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The Shift: Christmas to Kwanzaa

Truth be told celebrating Kwanzaa does not negate Christmas; Kwanzaa is a cultural celebration while Christmas is “meant to be” a religious one.

Nicole A Schmidt

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Family lighting candles celebrating Kwanzaa

“Jingle bells, Batman smells, Robin laid an egg…”, one of my favorite Christmas remixes, takes me to a time when Christmas meant lights, a tree, and presents. Santa’s existence was unintentionally, but thankfully debunked when I was fairly young. I was able to discern that “Aunt…” and “Santa Claus” were not the same person, but I didn’t spoil the fun for my parents; they believed that I believed in Santa well into my teens.


Though I knew “the truth”, Christmas was still a big to-do, especially in school. In the pre-extreme-PC public schooling era, there were Christmas decorations everywhere. From Santa to Rudolph, to Christmas trees (and an occasional menorah or dreidel), we thoroughly enjoyed the holidays. In elementary school, we sang songs, read stories, made cards, and even exchanged gifts. The activities dwindled as we got older, but the decorations persisted.

In a similar fashion, my desire for presents dwindled as I got older, as did my focus. I began to look at Christmas from the more spiritual perspective. The Virgin Mary giving birth to Christ… no room in the inn..the wise men traveling from afar to meet the newborn savior…Jesus became the reason for the season…but was He?

Over the last two years, I began to ponder that very question. Though not thoroughly researched, I found some inconsistencies with common Christmas practices and history. But more than the historical and cultural discrepancies, I realized that I already celebrate Jesus’ birth daily. As a believer and disciple of Christ, I celebrate his birth, death, and resurrection by being a living sacrifice…

But how does this epiphany translate into celebrating Kwanzaa? Thanks for asking. My mother introduced me to Kwanzaa when I was a pre-teen. We had the kinara (candleholder), the Mshumaa Saba (seven candles), the Kikombe Cha Umoja (wooden unity cup) and the Mkeka (Place Mat). We reviewed the Nguzo Saba (seven principles), but we weren’t very consistent in actually lighting the candles or reading the principles daily. Once I entered college I continued to embrace and apply the principles in various aspects of my life. I took a non-profit organization course and created an organization named Nguzo Saaba, designed to provide Kaplan level test prep free of charge to economically struggling students.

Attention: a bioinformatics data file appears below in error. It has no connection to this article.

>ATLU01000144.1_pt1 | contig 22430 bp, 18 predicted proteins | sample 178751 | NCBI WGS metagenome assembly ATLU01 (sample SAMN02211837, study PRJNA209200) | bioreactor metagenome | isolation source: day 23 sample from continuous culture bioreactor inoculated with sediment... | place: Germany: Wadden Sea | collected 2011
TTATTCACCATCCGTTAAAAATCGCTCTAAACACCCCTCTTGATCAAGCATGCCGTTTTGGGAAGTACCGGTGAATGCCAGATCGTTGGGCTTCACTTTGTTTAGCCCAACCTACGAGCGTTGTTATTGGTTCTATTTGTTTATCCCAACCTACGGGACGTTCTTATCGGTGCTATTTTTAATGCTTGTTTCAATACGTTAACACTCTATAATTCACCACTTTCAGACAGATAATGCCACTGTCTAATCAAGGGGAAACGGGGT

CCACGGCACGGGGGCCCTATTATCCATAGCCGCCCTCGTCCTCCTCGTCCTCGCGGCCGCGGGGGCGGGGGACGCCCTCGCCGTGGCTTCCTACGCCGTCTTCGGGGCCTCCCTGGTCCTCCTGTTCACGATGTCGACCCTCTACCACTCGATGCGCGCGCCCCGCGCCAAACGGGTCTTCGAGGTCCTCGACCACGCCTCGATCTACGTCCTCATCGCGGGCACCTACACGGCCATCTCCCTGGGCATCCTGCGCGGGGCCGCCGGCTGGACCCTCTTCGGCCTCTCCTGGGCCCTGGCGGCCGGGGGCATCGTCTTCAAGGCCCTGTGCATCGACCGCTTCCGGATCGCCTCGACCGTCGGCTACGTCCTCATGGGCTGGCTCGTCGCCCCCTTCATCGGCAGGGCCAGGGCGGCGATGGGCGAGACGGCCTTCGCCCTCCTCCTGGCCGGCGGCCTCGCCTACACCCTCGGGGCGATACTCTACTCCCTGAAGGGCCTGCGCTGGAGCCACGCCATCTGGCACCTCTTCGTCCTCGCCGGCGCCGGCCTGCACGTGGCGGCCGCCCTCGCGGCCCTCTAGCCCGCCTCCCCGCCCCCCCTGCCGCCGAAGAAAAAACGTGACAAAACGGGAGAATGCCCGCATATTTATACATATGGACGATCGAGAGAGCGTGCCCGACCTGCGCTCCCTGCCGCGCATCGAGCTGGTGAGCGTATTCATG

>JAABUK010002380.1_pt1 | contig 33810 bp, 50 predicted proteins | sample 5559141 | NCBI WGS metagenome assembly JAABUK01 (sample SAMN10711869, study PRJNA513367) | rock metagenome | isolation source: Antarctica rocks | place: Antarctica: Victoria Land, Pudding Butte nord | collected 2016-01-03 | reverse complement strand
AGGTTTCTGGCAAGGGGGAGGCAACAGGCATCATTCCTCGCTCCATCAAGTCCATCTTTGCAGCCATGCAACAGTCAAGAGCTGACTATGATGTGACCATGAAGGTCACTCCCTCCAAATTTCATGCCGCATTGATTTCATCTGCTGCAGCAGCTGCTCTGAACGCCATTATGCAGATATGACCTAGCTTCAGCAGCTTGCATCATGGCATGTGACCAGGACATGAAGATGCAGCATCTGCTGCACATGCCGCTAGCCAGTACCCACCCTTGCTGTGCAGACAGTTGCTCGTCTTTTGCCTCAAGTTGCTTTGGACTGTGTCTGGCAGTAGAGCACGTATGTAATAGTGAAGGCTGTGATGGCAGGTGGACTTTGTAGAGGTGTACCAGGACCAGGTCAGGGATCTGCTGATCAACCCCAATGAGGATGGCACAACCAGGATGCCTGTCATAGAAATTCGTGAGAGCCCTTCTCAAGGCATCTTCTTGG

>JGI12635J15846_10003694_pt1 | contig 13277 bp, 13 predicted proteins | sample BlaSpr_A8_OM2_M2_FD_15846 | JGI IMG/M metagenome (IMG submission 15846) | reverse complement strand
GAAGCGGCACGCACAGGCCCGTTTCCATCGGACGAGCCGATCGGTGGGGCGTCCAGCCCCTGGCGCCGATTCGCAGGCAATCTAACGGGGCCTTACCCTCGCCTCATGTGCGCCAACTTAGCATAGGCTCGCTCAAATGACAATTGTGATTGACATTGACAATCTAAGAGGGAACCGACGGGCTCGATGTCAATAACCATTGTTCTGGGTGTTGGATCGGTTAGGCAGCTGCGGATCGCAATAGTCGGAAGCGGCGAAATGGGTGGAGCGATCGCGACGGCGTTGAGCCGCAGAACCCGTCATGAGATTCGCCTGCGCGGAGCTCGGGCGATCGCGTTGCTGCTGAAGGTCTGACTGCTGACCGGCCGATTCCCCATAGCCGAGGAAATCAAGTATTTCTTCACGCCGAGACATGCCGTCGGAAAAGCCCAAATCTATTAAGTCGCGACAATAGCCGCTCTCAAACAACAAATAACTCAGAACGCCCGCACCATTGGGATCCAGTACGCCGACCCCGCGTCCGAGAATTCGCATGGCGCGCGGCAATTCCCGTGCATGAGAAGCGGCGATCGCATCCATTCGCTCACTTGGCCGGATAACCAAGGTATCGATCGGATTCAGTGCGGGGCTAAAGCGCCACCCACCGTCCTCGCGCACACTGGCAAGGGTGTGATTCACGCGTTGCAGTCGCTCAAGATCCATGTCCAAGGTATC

I named my first car Imani (faith) and my second Nia (purpose). But it wasn’t until last year that I decided to celebrate in a real, but still the non-traditional way. In addition to posting every day on my Facebook page (don’t judge me icon-smile-o ), I decided to give my friends and family uniquely designed cards with a small monetary token to demonstrate all of the seven principles.

Unfortunately, living in China threw me off the path this year, despite feeble attempts to at least post on Facebook every day. I will celebrate Kwanzaa wholeheartedly next year, no matter what. I pray that Mr. Just Right for Me and I can also observe it together. When I have children, we will celebrate Christmas with music and presents.

I will definitely share the story of Jesus’ birth but I will also share the inconsistencies I’ve discovered. Furthermore, we WILL celebrate Kwanzaa because doing so does not negate Christmas; Kwanzaa is a cultural celebration while Christmas is “meant to be” a religious one. Ultimately, my children will have the freedom to create their own traditions, just as I am now. With that said, “Merry Christmas” and “Habari Gani”.

Nicole A Schmidt is an internationally-acclaimed educator currently teaching English China, documenting her experiences along the way. Also a published YA poet/author, she continues to reach out to and advocate for those who cannot do so for themselves. Traveling to China, like other endeavors and accomplishments, was/is not only her chance of a lifetime, but an opportunity to empower teens and young adults of color to pursue chances of their own lifetimes.

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